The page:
Completion of Cowfold Church Marks Restoration Project

Cowfold Village History Society (CVHS) held a celebration to mark the completion of the project to restore the fence in the Churchyard of St Peter’s Church, known as the “Church Marks”, on Saturday 13 October 2018.

The lovely weather enabled fifty people, including generous sponsors, CVHS members and members of St Peter’s congregation to enjoy refreshments (served by Mary Wilson) and witness Father Martin bless the magnificently restored fence, as well as the restored footpath lighting (enabled by the Co-op Community Development Fund).

The Church was also open for people to see the Godman Book, the Nelond brass and the “There but Not There” perspex figure sited at the front of the nave, which is representative of every name on local World War One war memorials around the country and donated by the Society from proceeds of the last Village History Day, held in 2014.

Today, church marks are exceptionally rare and the restoration was essential if this historical fence was to survive through the 21st century as a historical record for future generations.

The origin of the Church Marks fence dates back at least three hundred and thirty years, quite possibly longer, and is thought to be found in an old Sussex Saxon custom to mark the boundary of a churchyard with fencing by farms and houses in the parish. The first mention of such a fence in Cowfold is found in the Parish Register for 1682. This historical entry records each landholder, their property and the footage they were responsible for by maintaining one panel of oak fencing on which the name of the farm or house was deeply incised on the post.

The Society is most grateful to Barry Sowton for leading the Church Marks restoration project (with Sue Crofts’ valuable help) in such a short time span.

A local artist, Penny Hopkins, has painted a map of the fence to be displayed in the Church Lych Gate so that the posts can be located.

Improving Air Quality in Cowfold — Nick Herbert

In the House of Commons debate on improving air quality that took place on Thursday 28 June 2018, our local Member of Parliament, Nick Herbert, put forward a strong case for addressing the longstanding problems in Cowfold and Storrington.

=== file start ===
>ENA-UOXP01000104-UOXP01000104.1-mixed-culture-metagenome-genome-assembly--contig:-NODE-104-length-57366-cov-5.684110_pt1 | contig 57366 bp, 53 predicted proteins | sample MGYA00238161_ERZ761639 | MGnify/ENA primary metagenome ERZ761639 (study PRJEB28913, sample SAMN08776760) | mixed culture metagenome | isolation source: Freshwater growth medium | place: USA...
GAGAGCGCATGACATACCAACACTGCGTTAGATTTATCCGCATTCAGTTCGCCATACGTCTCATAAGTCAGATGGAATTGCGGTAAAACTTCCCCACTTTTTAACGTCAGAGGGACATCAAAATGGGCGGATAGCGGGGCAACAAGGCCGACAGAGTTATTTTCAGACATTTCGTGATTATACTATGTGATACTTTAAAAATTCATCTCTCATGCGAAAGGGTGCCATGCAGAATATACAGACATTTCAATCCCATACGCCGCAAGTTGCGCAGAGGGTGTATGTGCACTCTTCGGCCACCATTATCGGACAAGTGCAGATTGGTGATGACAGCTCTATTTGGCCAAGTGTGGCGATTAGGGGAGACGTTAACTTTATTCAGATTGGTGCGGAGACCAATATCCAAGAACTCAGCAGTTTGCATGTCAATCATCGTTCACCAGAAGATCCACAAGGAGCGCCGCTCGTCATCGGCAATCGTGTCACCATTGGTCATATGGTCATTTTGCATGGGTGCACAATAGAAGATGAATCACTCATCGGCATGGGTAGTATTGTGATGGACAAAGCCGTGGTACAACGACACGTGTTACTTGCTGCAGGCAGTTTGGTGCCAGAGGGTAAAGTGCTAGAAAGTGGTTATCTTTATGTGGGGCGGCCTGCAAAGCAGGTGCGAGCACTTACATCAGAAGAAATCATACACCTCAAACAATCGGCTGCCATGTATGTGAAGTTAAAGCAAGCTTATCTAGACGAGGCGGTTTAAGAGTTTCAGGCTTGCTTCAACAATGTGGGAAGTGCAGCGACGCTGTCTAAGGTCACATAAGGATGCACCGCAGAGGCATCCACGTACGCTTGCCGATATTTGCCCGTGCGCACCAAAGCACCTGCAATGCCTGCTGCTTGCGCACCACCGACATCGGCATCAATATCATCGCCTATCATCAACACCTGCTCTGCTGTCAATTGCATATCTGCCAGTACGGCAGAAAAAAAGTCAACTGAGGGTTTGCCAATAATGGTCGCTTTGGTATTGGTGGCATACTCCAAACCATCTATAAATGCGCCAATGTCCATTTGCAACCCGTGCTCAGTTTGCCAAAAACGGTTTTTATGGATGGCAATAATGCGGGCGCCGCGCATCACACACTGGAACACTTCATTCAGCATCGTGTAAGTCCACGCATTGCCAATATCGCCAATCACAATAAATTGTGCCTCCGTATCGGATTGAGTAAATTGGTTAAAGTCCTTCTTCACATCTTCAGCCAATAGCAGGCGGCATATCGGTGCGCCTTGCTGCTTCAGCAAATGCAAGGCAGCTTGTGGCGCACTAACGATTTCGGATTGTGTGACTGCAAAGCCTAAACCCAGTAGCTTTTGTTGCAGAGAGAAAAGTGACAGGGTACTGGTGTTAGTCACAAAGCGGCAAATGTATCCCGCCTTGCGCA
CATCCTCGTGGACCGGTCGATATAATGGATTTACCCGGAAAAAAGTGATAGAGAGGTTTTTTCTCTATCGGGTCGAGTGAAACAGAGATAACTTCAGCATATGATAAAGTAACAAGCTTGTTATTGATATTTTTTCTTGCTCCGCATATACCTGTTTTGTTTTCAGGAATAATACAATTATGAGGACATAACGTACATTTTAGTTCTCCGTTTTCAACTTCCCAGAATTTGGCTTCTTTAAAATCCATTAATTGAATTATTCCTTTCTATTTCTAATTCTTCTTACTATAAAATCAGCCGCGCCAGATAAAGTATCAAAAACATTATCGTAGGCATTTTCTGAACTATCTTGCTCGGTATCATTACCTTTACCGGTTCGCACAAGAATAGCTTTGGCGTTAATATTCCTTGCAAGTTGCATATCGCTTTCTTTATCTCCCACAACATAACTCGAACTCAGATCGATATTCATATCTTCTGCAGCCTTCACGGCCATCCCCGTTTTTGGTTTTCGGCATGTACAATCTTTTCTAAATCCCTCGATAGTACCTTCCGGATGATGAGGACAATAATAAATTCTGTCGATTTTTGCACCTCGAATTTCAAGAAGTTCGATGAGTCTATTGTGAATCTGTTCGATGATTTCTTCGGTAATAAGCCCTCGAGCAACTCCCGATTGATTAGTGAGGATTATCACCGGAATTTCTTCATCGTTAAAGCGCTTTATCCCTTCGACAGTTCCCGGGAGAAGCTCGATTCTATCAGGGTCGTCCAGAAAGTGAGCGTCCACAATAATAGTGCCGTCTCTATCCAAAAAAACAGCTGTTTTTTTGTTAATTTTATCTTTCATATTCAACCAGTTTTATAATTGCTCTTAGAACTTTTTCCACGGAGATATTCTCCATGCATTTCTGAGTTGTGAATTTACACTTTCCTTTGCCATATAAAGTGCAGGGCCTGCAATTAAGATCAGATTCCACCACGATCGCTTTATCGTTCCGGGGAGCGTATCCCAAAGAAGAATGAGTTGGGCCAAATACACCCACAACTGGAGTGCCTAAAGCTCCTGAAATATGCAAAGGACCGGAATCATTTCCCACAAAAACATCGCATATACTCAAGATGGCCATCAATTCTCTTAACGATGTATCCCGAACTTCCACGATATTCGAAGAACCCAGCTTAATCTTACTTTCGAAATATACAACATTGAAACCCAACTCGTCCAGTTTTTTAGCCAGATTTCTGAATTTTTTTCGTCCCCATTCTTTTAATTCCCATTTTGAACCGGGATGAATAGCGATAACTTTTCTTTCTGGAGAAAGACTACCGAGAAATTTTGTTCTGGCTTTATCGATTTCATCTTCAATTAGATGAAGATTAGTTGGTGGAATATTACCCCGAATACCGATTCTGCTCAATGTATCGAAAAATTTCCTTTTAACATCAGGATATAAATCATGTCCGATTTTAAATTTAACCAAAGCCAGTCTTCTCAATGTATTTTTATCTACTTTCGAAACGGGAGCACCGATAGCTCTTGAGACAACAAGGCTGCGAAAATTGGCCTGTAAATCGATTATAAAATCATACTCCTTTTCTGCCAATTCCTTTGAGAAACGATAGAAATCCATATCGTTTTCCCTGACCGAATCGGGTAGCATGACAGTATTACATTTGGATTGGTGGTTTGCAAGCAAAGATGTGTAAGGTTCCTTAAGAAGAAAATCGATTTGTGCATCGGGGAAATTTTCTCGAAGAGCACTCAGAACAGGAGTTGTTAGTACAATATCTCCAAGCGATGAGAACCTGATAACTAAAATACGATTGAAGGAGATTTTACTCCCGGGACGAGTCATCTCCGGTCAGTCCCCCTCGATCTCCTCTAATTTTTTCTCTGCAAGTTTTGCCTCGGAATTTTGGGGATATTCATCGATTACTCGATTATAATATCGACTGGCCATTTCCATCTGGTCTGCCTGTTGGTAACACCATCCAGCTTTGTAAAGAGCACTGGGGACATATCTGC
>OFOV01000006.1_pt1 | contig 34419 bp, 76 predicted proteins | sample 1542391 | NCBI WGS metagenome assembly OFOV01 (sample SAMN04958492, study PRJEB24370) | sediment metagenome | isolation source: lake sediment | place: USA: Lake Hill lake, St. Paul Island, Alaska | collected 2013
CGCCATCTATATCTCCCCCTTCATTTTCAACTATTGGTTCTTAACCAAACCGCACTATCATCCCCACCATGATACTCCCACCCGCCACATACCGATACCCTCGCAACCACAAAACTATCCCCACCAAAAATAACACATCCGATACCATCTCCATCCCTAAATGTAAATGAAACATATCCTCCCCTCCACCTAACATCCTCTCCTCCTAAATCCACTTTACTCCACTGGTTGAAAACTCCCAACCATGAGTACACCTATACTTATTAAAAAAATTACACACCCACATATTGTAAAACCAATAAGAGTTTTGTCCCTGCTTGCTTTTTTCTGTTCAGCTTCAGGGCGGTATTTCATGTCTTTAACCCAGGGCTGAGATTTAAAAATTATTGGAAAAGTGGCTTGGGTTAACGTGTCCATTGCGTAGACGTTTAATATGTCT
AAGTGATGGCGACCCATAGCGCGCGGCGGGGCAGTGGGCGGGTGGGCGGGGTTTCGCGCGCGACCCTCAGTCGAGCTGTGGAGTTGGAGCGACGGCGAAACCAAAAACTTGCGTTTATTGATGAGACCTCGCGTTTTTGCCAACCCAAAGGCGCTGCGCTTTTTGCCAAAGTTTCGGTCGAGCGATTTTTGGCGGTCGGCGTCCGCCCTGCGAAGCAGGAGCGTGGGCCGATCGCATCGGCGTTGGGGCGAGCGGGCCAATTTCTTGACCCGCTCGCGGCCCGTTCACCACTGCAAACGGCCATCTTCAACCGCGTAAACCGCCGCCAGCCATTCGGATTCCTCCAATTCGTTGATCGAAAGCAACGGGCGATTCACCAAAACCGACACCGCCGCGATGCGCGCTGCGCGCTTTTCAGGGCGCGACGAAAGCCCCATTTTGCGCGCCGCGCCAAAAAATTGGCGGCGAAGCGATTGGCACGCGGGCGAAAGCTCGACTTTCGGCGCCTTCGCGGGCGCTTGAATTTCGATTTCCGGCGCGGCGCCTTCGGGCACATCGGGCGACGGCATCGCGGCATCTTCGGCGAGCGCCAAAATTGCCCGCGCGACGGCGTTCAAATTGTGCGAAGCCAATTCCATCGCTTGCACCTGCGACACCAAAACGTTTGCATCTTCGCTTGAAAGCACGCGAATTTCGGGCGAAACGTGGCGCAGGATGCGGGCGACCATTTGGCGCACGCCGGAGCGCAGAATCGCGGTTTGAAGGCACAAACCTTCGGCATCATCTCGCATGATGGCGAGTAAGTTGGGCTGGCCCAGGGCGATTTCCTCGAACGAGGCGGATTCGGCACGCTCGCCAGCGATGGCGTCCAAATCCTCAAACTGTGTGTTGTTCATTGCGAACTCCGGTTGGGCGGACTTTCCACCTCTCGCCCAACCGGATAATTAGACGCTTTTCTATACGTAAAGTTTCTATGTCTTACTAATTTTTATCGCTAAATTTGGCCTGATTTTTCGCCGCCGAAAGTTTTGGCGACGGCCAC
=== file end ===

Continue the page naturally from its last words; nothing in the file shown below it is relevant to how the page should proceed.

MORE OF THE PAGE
The debate was televised and you can watch his speech online at:

The Parish Council is pleased that its efforts to highlight the issue have had a positive impact and hope that the increased awareness will now lead to the implementation of practical measures to improve air quality in the village.

airAlert (Sussex): Air Quality Early Warning Service

What is airAlert?

  • airAlert is a service, provided by the Sussex Air Quality Partnership (Sussex-air) that sends free messages direct to vulnerable people informing them about air pollution levels in their area.
  • airAlert is targeted at people with respiratory health problems who may be affected by air pollution.
  • airAlert warns people the day before or on the day that elevated air pollution is expected to occur.
  • airAlert sends a voice or text message direct to you (via your mobile or home telephone, email or via webpages or RSS on your PC)
  • People can register for free, then login for updates, changes, suspend/go on holiday or cancel the service.

Click here for more information.

Parish Council Lobbies For Action on Air Pollution

Nitrogen Dioxide – A Major Health Risk

A number of studies have shown that diesel engines produce high levels of nitrogen oxides and dioxides, together called NOx. Nitrogen dioxide (NO2) is particularly harmful – studies have shown it can cause or exacerbate a number of health conditions, such as inflammation of the lungs, which can trigger asthma and bronchitis, and increased risk of heart attacks and strokes. Recently, the number of premature deaths in the UK attributed specifically to NO2 stood at 23,500; the number of people generally affected by health problems will, of course, be much greater.

Although the UK, along with other European countries, was required to reduce NO2 levels to below a maximum annual mean concentration of 40 μgm-3, it has recently been given a “final warning” by the European Commission over its failure to address the problem of harmful levels of toxic air.

The Problem in Cowfold

Cowfold is suffering from increasingly high levels of Nitrogen Dioxide gases emitted from vehicles travelling through the village. The measurement of NOx levels at various roadside locations and subsequent results from a continuous monitoring station situated in the middle of the village (next to the village hall) show pollution levels increasing each year and in excess of both the EU and WHO maximum levels of 40 μgm-3, concentrations considered harmful to health.